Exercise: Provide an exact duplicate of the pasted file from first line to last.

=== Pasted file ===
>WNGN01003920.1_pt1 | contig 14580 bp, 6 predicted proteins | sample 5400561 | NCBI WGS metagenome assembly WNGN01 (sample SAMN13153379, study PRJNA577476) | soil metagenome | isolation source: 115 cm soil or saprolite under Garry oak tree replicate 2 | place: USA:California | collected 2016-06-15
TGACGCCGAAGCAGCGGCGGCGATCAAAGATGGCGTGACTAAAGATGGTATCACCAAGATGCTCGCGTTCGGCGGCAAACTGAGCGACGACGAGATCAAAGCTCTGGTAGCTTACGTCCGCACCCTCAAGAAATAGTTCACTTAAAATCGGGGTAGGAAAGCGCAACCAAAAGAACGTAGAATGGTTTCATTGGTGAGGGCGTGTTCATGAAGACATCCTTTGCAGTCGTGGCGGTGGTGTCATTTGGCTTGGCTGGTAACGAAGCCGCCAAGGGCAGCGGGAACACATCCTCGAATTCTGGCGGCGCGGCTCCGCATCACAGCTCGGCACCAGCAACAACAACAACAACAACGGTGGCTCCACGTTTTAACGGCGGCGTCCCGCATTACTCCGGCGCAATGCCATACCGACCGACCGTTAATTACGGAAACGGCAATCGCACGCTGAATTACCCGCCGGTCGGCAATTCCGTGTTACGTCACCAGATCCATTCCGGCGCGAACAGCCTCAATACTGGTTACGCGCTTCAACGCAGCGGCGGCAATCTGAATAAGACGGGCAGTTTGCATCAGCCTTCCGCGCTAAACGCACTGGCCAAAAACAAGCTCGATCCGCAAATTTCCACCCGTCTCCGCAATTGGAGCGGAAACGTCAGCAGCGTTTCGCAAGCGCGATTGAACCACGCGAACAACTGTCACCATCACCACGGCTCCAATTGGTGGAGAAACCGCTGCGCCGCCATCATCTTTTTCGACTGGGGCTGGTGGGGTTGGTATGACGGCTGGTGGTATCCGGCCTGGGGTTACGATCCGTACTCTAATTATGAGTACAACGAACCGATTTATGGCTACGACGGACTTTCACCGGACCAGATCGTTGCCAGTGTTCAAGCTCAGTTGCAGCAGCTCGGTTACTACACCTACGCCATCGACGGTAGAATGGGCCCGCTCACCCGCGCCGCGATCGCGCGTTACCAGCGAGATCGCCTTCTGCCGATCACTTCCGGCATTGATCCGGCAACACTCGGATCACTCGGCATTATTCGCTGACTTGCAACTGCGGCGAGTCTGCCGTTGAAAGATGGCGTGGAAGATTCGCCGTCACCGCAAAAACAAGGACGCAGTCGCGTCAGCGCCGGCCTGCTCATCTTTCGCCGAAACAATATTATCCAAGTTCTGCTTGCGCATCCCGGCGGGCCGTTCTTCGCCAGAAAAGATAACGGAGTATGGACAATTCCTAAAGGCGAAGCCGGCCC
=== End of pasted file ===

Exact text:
>WNGN01003920.1_pt1 | contig 14580 bp, 6 predicted proteins | sample 5400561 | NCBI WGS metagenome assembly WNGN01 (sample SAMN13153379, study PRJNA577476) | soil metagenome | isolation source: 115 cm soil or saprolite under Garry oak tree replicate 2 | place: USA:California | collected 2016-06-15
TGACGCCGAAGCAGCGGCGGCGATCAAAGATGGCGTGACTAAAGATGGTATCACCAAGATGCTCGCGTTCGGCGGCAAACTGAGCGACGACGAGATCAAAGCTCTGGTAGCTTACGTCCGCACCCTCAAGAAATAGTTCACTTAAAATCGGGGTAGGAAAGCGCAACCAAAAGAACGTAGAATGGTTTCATTGGTGAGGGCGTGTTCATGAAGACATCCTTTGCAGTCGTGGCGGTGGTGTCATTTGGCTTGGCTGGTAACGAAGCCGCCAAGGGCAGCGGGAACACATCCTCGAATTCTGGCGGCGCGGCTCCGCATCACAGCTCGGCACCAGCAACAACAACAACAACAACGGTGGCTCCACGTTTTAACGGCGGCGTCCCGCATTACTCCGGCGCAATGCCATACCGACCGACCGTTAATTACGGAAACGGCAATCGCACGCTGAATTACCCGCCGGTCGGCAATTCCGTGTTACGTCACCAGATCCATTCCGGCGCGAACAGCCTCAATACTGGTTACGCGCTTCAACGCAGCGGCGGCAATCTGAATAAGACGGGCAGTTTGCATCAGCCTTCCGCGCTAAACGCACTGGCCAAAAACAAGCTCGATCCGCAAATTTCCACCCGTCTCCGCAATTGGAGCGGAAACGTCAGCAGCGTTTCGCAAGCGCGATTGAACCACGCGAACAACTGTCACCATCACCACGGCTCCAATTGGTGGAGAAACCGCTGCGCCGCCATCATCTTTTTCGACTGGGGCTGGTGGGGTTGGTATGACGGCTGGTGGTATCCGGCCTGGGGTTACGATCCGTACTCTAATTATGAGTACAACGAACCGATTTATGGCTACGACGGACTTTCACCGGACCAGATCGTTGCCAGTGTTCAAGCTCAGTTGCAGCAGCTCGGTTACTACACCTACGCCATCGACGGTAGAATGGGCCCGCTCACCCGCGCCGCGATCGCGCGTTACCAGCGAGATCGCCTTCTGCCGATCACTTCCGGCATTGATCCGGCAACACTCGGATCACTCGGCATTATTCGCTGACTTGCAACTGCGGCGAGTCTGCCGTTGAAAGATGGCGTGGAAGATTCGCCGTCACCGCAAAAACAAGGACGCAGTCGCGTCAGCGCCGGCCTGCTCATCTTTCGCCGAAACAATATTATCCAAGTTCTGCTTGCGCATCCCGGCGGGCCGTTCTTCGCCAGAAAAGATAACGGAGTATGGACAATTCCTAAAGGCGAAGCCGGCCC